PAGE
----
The Young Indiana Jones Chronicles

Season 3 Episode 10

Morocco 1917

Aired Sunday 8:00 PM Unknown on ABC

Episode Fan Reviews (1)

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  • Indy tries to uncover a traitor in the French Foreign Legion!

    Who is supplying arms to the Berber rebels? Viewers may like to note that 'Morocco 1917' was one of several newly filmed episodes that were produced for the show to be re-ordered and re-edited into a continuity for it's 1999/2000 home video release. This episode was paired with 'Northern Italy, June 1918' to form 'Tales of Innocence'. As you can see the date order doesn't make sense although my review of 'Northern Italy, June 1918' provides an explanation of why this occurred. All I will say is that as the show moves into Indiana Jones' later years more gaps in continuity will emerge.

    Having survived an aerial bombing Indy has started to recover. But no sooner has he begun to recover his skills in espionage are needed once again. He must travel to Morocco with a well known writer and investigate who there is selling arms to Berber rebels. Indy's mission is a difficult and dangerous one as it is. What he doesn't count on is a young journalist trying to get the latest scoop on him for his newspaper. Can Indy find the traitor within the ranks or will the culprit get away?

    An episode of 'The Young Indiana Jones Chronicles' especially produced for home video is always a unique experience not only because the episode never originally aired but because this was the writers chance to fill in a missing gap in Indy's history post-series cancellation. 'Morocco 1917' isn't a perfect example of this and at times feels a bit too contrived in trying to tie itself to the previous story 'Northern Italy, June 1918' although it remains entertaining viewing. Perhaps it's the structure of Jonathan Hales script that confuses things a little with Hales including too much. Indy now given the name 'Captain Duval' narrowly escapes being executed by Berber rebels and then must travel with American author Edith Wharton (Clare Higgins) to the French Foreign Legion in Morocco. Indy's mission to find a traitor amongst the ranks providing the main plot. As Wharton and Indy get to know each other an admiration and love begins to develop between them which is soon halted upon the arrival of journalist Lowell Thomas (Evan Richards) of the . Information Service. He's after a story and a blossoming relationship between a successful author and a younger man could make headlines. The problem is this isn't allowed to develop much as the group finish their journey and it's all put to one side so Indy can discover the traitor. Or is that traitors? It would have worked better had writer Hales got his characters to the palace sooner. Then both plotlines could have developed concurrently without the whole journey segment to slow things down. The journey does provide one thought provoking exchange between Wharton and Thomas about real life heroes versus fictional personalities. It's stated Wharton writes in fact while Thomas is willing to bend the truth to provide an entertaining article. No right or wrong is given but it's well written.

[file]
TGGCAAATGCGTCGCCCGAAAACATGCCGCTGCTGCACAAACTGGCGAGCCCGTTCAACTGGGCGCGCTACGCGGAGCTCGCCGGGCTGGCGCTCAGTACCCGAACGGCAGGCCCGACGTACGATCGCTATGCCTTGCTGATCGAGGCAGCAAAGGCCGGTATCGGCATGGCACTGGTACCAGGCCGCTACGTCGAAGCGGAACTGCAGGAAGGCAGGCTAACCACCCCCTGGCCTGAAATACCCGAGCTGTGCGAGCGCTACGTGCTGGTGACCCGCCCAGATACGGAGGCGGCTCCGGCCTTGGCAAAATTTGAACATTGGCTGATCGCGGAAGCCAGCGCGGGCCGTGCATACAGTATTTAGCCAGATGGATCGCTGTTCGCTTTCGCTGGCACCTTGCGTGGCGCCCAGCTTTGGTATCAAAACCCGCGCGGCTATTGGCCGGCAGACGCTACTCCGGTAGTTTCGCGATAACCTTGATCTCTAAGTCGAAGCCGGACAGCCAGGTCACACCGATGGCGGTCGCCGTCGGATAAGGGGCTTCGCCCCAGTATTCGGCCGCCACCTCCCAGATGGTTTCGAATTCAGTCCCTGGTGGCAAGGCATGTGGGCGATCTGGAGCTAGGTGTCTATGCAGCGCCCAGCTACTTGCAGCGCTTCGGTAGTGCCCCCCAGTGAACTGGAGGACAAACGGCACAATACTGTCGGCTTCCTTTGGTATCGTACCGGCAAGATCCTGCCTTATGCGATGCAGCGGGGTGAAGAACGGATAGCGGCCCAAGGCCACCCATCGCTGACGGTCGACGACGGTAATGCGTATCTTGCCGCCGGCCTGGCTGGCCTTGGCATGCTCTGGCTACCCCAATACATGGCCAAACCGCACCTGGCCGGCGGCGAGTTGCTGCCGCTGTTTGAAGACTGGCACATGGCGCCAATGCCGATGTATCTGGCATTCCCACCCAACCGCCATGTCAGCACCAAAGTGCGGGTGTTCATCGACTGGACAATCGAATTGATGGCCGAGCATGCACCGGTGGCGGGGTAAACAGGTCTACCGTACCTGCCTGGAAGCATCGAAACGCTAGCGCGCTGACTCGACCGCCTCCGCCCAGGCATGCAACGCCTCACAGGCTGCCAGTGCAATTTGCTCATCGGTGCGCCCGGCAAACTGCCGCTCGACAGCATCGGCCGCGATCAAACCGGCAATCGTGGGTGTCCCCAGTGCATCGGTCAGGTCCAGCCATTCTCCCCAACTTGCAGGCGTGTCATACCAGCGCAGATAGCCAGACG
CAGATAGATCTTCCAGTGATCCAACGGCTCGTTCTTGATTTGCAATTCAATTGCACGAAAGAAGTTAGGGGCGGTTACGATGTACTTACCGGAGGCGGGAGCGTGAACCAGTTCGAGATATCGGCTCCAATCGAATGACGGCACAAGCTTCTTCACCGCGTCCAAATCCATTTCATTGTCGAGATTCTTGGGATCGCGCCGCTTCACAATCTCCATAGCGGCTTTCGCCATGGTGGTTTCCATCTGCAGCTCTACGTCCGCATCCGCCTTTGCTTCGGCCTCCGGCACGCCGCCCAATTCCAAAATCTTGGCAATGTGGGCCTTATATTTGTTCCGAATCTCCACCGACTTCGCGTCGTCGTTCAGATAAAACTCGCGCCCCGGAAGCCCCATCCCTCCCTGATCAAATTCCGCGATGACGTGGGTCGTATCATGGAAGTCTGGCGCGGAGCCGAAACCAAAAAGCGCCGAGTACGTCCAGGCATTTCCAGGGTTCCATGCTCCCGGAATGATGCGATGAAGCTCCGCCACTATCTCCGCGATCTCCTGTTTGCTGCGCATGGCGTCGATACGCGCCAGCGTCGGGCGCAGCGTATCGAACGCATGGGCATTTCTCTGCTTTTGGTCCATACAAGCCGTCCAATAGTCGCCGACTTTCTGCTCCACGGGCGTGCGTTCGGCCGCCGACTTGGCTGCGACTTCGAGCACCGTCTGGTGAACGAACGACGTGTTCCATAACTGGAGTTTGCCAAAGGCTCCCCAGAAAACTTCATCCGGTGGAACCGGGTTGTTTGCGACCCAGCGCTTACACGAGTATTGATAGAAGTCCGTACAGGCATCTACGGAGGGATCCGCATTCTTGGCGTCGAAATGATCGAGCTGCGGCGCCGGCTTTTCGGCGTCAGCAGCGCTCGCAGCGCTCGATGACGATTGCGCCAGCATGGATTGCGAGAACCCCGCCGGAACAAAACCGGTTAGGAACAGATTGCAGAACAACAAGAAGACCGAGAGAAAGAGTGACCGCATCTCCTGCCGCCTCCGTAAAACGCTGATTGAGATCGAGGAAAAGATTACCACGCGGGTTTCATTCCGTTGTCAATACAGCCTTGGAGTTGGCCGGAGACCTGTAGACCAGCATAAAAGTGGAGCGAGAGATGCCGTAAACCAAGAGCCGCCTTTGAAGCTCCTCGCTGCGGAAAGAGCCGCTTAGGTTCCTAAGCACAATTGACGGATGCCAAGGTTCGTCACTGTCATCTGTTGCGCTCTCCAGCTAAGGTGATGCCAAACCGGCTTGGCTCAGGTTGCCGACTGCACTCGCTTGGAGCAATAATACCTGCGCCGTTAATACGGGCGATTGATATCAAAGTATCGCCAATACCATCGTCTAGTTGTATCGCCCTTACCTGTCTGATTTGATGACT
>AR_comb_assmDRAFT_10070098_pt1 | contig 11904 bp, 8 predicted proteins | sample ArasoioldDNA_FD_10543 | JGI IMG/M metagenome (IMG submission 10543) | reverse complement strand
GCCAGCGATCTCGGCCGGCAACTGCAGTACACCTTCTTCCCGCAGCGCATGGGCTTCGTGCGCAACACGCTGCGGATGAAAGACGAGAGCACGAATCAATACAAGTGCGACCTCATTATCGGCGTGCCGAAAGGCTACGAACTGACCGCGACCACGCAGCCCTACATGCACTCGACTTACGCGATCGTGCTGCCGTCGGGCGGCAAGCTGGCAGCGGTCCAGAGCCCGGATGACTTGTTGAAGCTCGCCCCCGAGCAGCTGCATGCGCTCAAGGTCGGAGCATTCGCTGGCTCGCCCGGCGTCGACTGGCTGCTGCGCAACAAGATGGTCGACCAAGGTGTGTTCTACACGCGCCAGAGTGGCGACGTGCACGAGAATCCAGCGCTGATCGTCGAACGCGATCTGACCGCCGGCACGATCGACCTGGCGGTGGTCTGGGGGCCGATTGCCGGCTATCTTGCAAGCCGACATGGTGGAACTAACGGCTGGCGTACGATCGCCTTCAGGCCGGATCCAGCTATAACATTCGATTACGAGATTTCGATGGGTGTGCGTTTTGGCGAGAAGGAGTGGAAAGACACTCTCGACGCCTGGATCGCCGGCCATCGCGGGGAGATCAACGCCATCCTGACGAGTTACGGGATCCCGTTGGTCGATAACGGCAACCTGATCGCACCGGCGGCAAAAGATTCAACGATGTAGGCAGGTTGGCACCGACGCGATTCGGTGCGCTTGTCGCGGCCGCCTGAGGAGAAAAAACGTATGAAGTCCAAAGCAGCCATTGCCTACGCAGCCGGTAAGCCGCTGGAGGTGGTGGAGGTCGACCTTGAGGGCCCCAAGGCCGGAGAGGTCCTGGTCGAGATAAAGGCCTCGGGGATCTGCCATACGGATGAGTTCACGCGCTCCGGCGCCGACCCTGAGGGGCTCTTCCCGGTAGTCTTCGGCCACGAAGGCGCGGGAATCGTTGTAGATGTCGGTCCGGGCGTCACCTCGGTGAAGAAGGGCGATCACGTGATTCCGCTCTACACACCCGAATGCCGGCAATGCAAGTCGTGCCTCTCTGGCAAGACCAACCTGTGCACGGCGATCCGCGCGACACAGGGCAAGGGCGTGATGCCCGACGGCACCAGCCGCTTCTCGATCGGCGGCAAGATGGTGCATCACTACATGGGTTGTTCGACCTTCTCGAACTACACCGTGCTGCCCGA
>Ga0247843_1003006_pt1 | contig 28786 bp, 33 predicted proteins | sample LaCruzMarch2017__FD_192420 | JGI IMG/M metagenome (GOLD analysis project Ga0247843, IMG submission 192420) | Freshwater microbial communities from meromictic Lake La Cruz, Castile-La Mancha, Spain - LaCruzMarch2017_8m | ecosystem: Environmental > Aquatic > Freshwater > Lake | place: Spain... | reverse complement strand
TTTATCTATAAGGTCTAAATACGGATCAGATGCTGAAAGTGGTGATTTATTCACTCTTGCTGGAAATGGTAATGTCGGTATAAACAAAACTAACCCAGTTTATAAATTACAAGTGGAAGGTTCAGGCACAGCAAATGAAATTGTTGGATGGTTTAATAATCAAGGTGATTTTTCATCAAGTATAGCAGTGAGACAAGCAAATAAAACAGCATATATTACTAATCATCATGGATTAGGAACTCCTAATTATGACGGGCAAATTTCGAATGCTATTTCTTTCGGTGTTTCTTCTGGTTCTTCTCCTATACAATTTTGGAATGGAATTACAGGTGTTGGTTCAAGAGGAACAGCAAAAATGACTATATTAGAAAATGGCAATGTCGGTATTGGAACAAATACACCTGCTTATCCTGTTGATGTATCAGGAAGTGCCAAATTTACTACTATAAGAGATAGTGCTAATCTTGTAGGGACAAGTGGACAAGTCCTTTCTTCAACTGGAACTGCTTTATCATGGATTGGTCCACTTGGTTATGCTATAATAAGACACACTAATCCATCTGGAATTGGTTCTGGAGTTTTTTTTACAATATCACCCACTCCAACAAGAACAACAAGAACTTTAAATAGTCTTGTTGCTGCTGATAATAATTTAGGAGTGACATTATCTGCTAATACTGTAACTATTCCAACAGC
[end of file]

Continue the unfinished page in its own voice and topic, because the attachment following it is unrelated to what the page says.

The cast as always do a good job. Clare Higgins makes the best impression as Edith Wharton. She brings a humility and experience of life that this real life character needs. With Higgins portrayal of Wharton you can understand why Indy would fall for her. Roshan Seth who younger viewers may remember from the underrated Street Fighter (well I think it's underrated) puts in a commendable performance as Sheikh Kamal. Evan Richards also does fine work as Evan Richards as does David Haig in the role of Colonel Bonnet. Viewers seeing this for the first time my advice is to you I'd watch that Colonel location work is stunning. Director Michael Schultz gets the most out of the places we see with Bahia Palace in Marrakech serving as the palace courtyard as well as the waterfall called Cascades d'Ouzoud for the romantic scenes between Indy and Wharton. There are a couple of solid action scenes with Indy escaping the Berber rebels and a sword fight between Bonnet and Indy. There's also some continuity references to people and events from 'Northern Italy, June 1918', 'Palestine, October 1917' and 'Princeton, February 1916' which is always appreciated.

    As I've mentioned the biggest flaw is not having the characters get to the palace sooner. This would have given space to allow the Wharton/Indy plot and traitor plot to develop together. Including Lowell Thomas seems like a wasted opportunity as he doesn't get much to do once the group reach their destination. I also take issue with Indy being able to throw a stone over a wall and then finding that exact stone quite easily somewhere on the other side. It's a bit convenient the other side of the palace doesn't have rocks huh? It's a nitpick but Indiana's discovery of the underground passageway is fun although enough time must have passed for him to miss dinner and desert with Kamal. That must have been a long conversation. Not sure why director Schultz keeps cutting back to the big guy in the background, an attempt at misdirection? nitpicks aside this proves to be an entertaining story.
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